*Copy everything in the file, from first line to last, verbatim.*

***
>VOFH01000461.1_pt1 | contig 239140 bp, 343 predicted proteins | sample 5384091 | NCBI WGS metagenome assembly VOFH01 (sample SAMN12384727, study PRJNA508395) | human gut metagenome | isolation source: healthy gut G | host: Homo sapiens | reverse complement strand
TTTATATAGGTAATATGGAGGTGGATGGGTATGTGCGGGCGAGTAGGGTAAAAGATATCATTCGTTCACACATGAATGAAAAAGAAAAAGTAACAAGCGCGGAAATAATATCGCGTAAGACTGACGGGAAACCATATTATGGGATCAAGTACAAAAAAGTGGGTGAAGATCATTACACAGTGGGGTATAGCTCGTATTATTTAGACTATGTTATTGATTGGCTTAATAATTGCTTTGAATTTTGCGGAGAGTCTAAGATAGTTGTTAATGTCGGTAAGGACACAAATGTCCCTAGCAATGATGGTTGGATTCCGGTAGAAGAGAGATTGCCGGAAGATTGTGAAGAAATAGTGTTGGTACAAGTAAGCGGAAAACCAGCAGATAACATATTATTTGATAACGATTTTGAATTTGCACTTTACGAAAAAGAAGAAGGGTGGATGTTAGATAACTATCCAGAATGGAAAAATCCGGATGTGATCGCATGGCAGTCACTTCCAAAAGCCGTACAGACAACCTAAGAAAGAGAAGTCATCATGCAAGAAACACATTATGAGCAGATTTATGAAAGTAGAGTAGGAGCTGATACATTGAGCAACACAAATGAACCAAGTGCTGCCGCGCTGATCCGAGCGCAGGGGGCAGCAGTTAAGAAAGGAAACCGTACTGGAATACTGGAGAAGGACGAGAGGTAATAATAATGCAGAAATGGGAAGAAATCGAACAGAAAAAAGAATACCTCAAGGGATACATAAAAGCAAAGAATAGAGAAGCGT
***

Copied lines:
>VOFH01000461.1_pt1 | contig 239140 bp, 343 predicted proteins | sample 5384091 | NCBI WGS metagenome assembly VOFH01 (sample SAMN12384727, study PRJNA508395) | human gut metagenome | isolation source: healthy gut G | host: Homo sapiens | reverse complement strand
TTTATATAGGTAATATGGAGGTGGATGGGTATGTGCGGGCGAGTAGGGTAAAAGATATCATTCGTTCACACATGAATGAAAAAGAAAAAGTAACAAGCGCGGAAATAATATCGCGTAAGACTGACGGGAAACCATATTATGGGATCAAGTACAAAAAAGTGGGTGAAGATCATTACACAGTGGGGTATAGCTCGTATTATTTAGACTATGTTATTGATTGGCTTAATAATTGCTTTGAATTTTGCGGAGAGTCTAAGATAGTTGTTAATGTCGGTAAGGACACAAATGTCCCTAGCAATGATGGTTGGATTCCGGTAGAAGAGAGATTGCCGGAAGATTGTGAAGAAATAGTGTTGGTACAAGTAAGCGGAAAACCAGCAGATAACATATTATTTGATAACGATTTTGAATTTGCACTTTACGAAAAAGAAGAAGGGTGGATGTTAGATAACTATCCAGAATGGAAAAATCCGGATGTGATCGCATGGCAGTCACTTCCAAAAGCCGTACAGACAACCTAAGAAAGAGAAGTCATCATGCAAGAAACACATTATGAGCAGATTTATGAAAGTAGAGTAGGAGCTGATACATTGAGCAACACAAATGAACCAAGTGCTGCCGCGCTGATCCGAGCGCAGGGGGCAGCAGTTAAGAAAGGAAACCGTACTGGAATACTGGAGAAGGACGAGAGGTAATAATAATGCAGAAATGGGAAGAAATCGAACAGAAAAAAGAATACCTCAAGGGATACATAAAAGCAAAGAATAGAGAAGCGT